Just a third of financial institutions sending confidential documents to third parties via the Internet are using a secure electronic delivery system, according to a survey from Wolters Kluwer Financial Services.
A poll of 347 banks, credit unions and mortgage companies reveals that nearly 62% are using the Internet to transmit confidential documents to customers, partners and service providers.
Yet of these, only a third use a secure electronic delivery system. Approximately another third are using traditional e-mail, which does not encrypt data. The remainder use less secure document delivery methods such as password protected e-mail and Web sites, regular or overnight mail, or are not sure of the method they use.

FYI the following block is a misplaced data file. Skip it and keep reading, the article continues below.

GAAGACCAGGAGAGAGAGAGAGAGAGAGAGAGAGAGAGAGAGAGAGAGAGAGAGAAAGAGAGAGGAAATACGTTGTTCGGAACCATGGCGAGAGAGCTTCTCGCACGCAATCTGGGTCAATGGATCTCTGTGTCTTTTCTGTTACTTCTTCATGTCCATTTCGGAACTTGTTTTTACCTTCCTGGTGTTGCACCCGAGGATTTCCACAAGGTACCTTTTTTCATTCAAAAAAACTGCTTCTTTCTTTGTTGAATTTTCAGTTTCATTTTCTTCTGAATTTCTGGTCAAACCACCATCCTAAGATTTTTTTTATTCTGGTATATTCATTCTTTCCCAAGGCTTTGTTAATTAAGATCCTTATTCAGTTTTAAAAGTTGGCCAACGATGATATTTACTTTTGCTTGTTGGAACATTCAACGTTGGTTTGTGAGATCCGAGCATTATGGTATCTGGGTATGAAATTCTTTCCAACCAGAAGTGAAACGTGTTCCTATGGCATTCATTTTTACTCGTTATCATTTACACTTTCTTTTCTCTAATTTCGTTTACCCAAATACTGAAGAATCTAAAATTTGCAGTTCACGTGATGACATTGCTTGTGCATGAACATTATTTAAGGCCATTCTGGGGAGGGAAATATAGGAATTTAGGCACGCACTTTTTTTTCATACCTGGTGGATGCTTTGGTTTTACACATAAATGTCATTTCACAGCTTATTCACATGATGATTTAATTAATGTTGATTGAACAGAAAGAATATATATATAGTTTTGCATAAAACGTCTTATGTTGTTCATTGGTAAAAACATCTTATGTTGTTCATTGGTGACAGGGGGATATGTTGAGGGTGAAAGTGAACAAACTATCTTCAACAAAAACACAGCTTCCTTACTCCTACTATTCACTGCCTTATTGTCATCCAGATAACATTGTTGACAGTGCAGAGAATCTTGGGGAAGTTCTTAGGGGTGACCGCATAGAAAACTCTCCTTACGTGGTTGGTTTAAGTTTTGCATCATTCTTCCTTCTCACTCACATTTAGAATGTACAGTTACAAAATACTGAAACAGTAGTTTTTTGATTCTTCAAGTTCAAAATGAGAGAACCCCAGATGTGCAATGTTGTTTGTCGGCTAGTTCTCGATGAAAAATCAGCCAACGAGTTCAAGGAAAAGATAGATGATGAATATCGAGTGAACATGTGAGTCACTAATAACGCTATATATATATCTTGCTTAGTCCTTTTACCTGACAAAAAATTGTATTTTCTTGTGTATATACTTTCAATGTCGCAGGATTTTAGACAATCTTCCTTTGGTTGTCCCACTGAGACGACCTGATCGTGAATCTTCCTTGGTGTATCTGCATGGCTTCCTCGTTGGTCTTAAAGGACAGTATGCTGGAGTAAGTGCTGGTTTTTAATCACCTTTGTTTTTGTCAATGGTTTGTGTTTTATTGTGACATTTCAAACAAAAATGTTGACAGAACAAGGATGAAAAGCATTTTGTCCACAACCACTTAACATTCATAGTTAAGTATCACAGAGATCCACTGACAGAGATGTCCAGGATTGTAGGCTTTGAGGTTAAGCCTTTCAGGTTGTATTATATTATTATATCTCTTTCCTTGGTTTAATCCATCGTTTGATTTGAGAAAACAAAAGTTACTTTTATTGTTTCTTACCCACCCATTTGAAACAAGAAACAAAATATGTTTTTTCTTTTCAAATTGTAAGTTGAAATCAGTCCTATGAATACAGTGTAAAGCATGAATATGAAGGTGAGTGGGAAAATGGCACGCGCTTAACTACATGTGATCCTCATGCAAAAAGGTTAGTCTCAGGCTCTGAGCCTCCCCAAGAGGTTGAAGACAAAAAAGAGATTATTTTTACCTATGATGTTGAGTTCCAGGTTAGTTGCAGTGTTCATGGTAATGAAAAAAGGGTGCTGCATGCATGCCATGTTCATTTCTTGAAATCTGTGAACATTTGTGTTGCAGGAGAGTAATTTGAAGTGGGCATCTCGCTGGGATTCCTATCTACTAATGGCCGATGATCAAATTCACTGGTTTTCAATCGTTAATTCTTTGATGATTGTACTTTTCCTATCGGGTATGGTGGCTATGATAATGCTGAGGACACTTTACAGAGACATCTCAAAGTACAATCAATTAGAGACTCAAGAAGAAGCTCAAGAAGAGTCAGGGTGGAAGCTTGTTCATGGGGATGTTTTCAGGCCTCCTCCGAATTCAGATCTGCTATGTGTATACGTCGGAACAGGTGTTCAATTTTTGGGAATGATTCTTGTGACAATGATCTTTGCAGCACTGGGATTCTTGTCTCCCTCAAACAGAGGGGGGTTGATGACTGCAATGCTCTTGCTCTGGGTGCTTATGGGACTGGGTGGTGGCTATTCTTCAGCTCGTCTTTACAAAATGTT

Jason Marx, general manager, mortgage, Wolters Kluwer, says the growth of identity theft and other forms of electronic fraud makes it harder to send documents or information safely via traditional mail, e-mail and Web sites.
Even with password protection, he says, fraudsters can hack into systems to access customer information.
"A secure, electronic delivery system that encrypts sensitive data so only the sender and receiver can view can help better protect confidential data and documents," adds Marx.
The growing concern within the industry over document security prompted a move in November by Origo, the technology standards body for the UK life assurance industry, to partner with IFA portal Sesame, Norwich Union and Skandia to pilot an e-mail service for the exchange of confidential business documentation.